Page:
I read Dr. Campbell's "The China Study" first, and have seen the movie. Though I have plenty of opinions on the veg/omnivore/carnivore and B12 debates, I'll keep those out of the post.
Just for some background, I grew up on a beef farm, and raised my own poultry for meat and eggs, so animal products had always been a large part of my diet. About seven years ago I was eating what would be considered a healthy omnivorous diet, then switched to a primarily plant based diet, and really my motivation was just weight loss. I lost some weight, had more energy, my skin was clearer, I slept less and woke feeling rested, my mood was more stable, I had less body odor, I haven't had any constipation since, and (I'm not a fan of the word, but) I felt less toxic. The biggest surprise though, in six weeks, my excruciating arthritis pain (I was told by two surgeons, that I'd have to take pain meds until 40 when I'd need both knees replaced) nearly disappeared and hasn't returned. My blood tests results are always perfect, and though I take Ritalin, drink too much coffee, and smoke (yeah, I know...) my doctor always comments that he's surprised that my blood pressure and resting heart rate is that of an athlete.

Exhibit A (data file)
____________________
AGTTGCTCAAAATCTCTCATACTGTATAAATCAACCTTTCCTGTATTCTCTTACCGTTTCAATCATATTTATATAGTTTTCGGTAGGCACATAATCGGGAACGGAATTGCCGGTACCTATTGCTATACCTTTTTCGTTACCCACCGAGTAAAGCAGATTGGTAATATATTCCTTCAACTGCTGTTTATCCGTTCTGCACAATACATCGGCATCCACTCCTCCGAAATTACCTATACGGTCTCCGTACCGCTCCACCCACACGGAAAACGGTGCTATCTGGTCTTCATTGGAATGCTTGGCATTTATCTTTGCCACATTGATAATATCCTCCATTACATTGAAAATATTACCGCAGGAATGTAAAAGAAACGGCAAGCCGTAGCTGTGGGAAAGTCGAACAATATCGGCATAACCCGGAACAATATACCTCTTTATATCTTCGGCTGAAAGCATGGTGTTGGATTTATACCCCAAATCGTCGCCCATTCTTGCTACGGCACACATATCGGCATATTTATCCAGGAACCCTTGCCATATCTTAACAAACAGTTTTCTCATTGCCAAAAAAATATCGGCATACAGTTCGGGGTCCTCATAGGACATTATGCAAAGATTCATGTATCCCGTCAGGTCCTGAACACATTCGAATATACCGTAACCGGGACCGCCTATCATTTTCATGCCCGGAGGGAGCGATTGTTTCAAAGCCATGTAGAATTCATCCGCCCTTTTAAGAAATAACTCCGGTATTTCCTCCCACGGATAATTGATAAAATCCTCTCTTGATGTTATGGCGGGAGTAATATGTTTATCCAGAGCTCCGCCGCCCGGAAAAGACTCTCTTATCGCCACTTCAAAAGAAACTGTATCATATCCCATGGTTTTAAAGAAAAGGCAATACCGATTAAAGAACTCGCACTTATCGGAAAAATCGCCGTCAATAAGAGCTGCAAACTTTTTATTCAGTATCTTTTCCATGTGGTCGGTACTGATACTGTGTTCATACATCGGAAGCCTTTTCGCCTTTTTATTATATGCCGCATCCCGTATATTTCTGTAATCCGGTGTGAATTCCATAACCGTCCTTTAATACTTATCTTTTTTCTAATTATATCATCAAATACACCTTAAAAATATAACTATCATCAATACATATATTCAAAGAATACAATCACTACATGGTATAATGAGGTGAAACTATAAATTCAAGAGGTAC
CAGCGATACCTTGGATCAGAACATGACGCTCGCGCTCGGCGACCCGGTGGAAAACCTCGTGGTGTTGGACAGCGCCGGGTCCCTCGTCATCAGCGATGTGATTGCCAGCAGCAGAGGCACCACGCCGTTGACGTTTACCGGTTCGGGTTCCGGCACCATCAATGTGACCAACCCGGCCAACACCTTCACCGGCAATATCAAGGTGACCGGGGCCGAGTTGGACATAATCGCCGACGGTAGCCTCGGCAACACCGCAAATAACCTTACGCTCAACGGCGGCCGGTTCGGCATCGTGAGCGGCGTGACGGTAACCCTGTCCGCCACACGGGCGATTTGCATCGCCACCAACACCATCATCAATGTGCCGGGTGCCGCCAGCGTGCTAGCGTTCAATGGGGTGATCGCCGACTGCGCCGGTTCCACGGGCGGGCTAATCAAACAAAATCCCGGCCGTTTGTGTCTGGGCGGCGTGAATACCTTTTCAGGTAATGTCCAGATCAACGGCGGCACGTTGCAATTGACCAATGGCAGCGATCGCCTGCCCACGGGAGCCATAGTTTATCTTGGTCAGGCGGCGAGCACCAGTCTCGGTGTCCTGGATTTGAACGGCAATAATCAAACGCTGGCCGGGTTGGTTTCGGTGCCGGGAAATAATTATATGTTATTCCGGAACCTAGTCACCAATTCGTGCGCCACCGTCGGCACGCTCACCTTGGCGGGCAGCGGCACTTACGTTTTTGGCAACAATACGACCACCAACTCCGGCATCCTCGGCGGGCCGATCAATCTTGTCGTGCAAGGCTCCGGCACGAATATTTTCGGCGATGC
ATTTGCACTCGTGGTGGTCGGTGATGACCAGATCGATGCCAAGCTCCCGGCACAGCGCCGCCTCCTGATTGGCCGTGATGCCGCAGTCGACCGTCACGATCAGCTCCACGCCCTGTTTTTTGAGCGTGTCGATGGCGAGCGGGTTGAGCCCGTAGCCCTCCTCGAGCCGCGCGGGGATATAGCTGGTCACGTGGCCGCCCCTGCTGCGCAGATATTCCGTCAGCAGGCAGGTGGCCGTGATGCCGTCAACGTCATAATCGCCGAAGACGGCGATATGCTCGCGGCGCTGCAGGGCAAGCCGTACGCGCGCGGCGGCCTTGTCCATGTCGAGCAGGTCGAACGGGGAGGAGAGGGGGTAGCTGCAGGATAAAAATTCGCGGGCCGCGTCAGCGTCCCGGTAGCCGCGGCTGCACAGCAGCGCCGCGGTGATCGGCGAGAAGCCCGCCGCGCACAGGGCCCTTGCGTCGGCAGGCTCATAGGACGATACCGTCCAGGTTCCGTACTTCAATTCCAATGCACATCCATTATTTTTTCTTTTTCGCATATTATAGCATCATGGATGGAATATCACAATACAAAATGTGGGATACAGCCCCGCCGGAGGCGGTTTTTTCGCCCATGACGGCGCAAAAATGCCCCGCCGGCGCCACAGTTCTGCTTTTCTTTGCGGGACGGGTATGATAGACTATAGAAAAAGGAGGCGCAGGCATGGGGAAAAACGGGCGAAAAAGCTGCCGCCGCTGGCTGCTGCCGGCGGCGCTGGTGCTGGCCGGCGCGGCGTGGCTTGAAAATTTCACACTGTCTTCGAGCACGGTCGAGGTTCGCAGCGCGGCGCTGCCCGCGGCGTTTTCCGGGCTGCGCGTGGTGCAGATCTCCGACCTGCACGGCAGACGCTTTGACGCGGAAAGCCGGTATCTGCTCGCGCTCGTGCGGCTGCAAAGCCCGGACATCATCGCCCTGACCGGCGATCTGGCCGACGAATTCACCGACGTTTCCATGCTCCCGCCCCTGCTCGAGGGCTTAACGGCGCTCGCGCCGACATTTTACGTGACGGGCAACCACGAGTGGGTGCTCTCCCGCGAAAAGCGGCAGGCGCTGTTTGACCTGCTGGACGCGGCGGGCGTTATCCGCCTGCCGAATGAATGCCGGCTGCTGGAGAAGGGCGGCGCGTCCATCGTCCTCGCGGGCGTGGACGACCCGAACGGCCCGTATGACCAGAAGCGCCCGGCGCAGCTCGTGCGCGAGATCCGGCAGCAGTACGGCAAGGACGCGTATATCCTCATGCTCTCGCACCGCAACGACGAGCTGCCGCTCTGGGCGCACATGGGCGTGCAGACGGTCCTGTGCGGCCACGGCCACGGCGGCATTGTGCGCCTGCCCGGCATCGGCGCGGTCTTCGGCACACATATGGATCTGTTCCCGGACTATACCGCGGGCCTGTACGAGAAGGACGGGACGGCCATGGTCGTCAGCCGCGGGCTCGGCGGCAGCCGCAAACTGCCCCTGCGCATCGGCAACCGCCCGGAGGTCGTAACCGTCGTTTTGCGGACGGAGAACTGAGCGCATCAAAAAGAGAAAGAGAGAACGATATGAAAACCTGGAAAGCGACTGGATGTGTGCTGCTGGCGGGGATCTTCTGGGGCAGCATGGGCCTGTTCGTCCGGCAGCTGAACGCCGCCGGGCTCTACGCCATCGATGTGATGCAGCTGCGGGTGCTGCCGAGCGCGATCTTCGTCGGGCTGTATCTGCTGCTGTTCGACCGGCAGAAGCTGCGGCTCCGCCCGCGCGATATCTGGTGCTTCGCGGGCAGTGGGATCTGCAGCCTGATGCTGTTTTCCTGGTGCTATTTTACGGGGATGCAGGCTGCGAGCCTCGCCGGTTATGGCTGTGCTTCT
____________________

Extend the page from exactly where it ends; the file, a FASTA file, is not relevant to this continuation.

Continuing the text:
The few times since then that I have had meat or ice cream, I felt hungover, my digestion slowed and I was bloated. And really, I think the benefits come just as much from what I am eating as what I'm not. I've explored new foods I wouldn't have without the change, and since I'm not eating heavy filling animal foods, I eat lots of nutrient dense plant foods. I eat as much as I want when I want. I'm thirty pounds lighter with a slightly lower caliper measured body fat percentage (and look much less intimidating) than I was during my bodybuilding days back in college eating lots, and lots, and lots of animal protein, and I'm still nearly as strong with much higher endurance.
I recognize it could sound this way, but I'm not trying to say that a plant based diet is for everyone, or that it's a miracle cure for everything. My point is: I feel better great. I'm healthier. I'm happier. That's more than enough for me.
Thinking of the change as an active, positive choice, instead of focusing how difficult it may seem, makes it much much easier. I found going gluten free WAY more challenging and frustrating.
YuckusMember Since 06 Feb 2013
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06 Feb 2013 - 09:14